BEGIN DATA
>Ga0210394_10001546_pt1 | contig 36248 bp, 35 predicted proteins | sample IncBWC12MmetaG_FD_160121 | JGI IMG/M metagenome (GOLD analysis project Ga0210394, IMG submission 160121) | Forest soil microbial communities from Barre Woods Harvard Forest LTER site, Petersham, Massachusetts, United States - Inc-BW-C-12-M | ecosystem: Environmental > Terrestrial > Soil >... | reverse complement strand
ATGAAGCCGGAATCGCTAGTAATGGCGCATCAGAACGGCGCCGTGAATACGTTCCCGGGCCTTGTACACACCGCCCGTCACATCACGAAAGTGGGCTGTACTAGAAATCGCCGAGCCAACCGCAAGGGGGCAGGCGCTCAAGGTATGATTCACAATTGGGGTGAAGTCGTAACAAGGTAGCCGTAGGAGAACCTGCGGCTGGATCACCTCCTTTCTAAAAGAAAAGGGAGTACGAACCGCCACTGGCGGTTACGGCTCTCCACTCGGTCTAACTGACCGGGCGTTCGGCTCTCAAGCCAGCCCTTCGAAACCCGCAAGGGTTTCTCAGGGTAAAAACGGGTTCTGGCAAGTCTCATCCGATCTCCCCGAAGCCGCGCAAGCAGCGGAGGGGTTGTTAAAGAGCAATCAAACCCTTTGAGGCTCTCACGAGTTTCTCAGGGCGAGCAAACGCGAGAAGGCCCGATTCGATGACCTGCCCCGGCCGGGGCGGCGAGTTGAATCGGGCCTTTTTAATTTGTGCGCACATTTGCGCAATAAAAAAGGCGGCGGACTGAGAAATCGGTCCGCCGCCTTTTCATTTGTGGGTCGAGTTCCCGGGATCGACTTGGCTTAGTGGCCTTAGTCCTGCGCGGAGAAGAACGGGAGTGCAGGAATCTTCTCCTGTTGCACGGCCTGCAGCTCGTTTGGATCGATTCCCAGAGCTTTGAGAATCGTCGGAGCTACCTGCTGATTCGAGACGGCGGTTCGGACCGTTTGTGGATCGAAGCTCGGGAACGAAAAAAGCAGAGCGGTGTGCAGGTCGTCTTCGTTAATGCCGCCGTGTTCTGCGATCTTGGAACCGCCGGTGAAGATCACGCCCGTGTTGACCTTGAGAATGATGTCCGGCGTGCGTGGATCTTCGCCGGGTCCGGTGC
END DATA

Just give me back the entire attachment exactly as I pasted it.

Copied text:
>Ga0210394_10001546_pt1 | contig 36248 bp, 35 predicted proteins | sample IncBWC12MmetaG_FD_160121 | JGI IMG/M metagenome (GOLD analysis project Ga0210394, IMG submission 160121) | Forest soil microbial communities from Barre Woods Harvard Forest LTER site, Petersham, Massachusetts, United States - Inc-BW-C-12-M | ecosystem: Environmental > Terrestrial > Soil >... | reverse complement strand
ATGAAGCCGGAATCGCTAGTAATGGCGCATCAGAACGGCGCCGTGAATACGTTCCCGGGCCTTGTACACACCGCCCGTCACATCACGAAAGTGGGCTGTACTAGAAATCGCCGAGCCAACCGCAAGGGGGCAGGCGCTCAAGGTATGATTCACAATTGGGGTGAAGTCGTAACAAGGTAGCCGTAGGAGAACCTGCGGCTGGATCACCTCCTTTCTAAAAGAAAAGGGAGTACGAACCGCCACTGGCGGTTACGGCTCTCCACTCGGTCTAACTGACCGGGCGTTCGGCTCTCAAGCCAGCCCTTCGAAACCCGCAAGGGTTTCTCAGGGTAAAAACGGGTTCTGGCAAGTCTCATCCGATCTCCCCGAAGCCGCGCAAGCAGCGGAGGGGTTGTTAAAGAGCAATCAAACCCTTTGAGGCTCTCACGAGTTTCTCAGGGCGAGCAAACGCGAGAAGGCCCGATTCGATGACCTGCCCCGGCCGGGGCGGCGAGTTGAATCGGGCCTTTTTAATTTGTGCGCACATTTGCGCAATAAAAAAGGCGGCGGACTGAGAAATCGGTCCGCCGCCTTTTCATTTGTGGGTCGAGTTCCCGGGATCGACTTGGCTTAGTGGCCTTAGTCCTGCGCGGAGAAGAACGGGAGTGCAGGAATCTTCTCCTGTTGCACGGCCTGCAGCTCGTTTGGATCGATTCCCAGAGCTTTGAGAATCGTCGGAGCTACCTGCTGATTCGAGACGGCGGTTCGGACCGTTTGTGGATCGAAGCTCGGGAACGAAAAAAGCAGAGCGGTGTGCAGGTCGTCTTCGTTAATGCCGCCGTGTTCTGCGATCTTGGAACCGCCGGTGAAGATCACGCCCGTGTTGACCTTGAGAATGATGTCCGGCGTGCGTGGATCTTCGCCGGGTCCGGTGC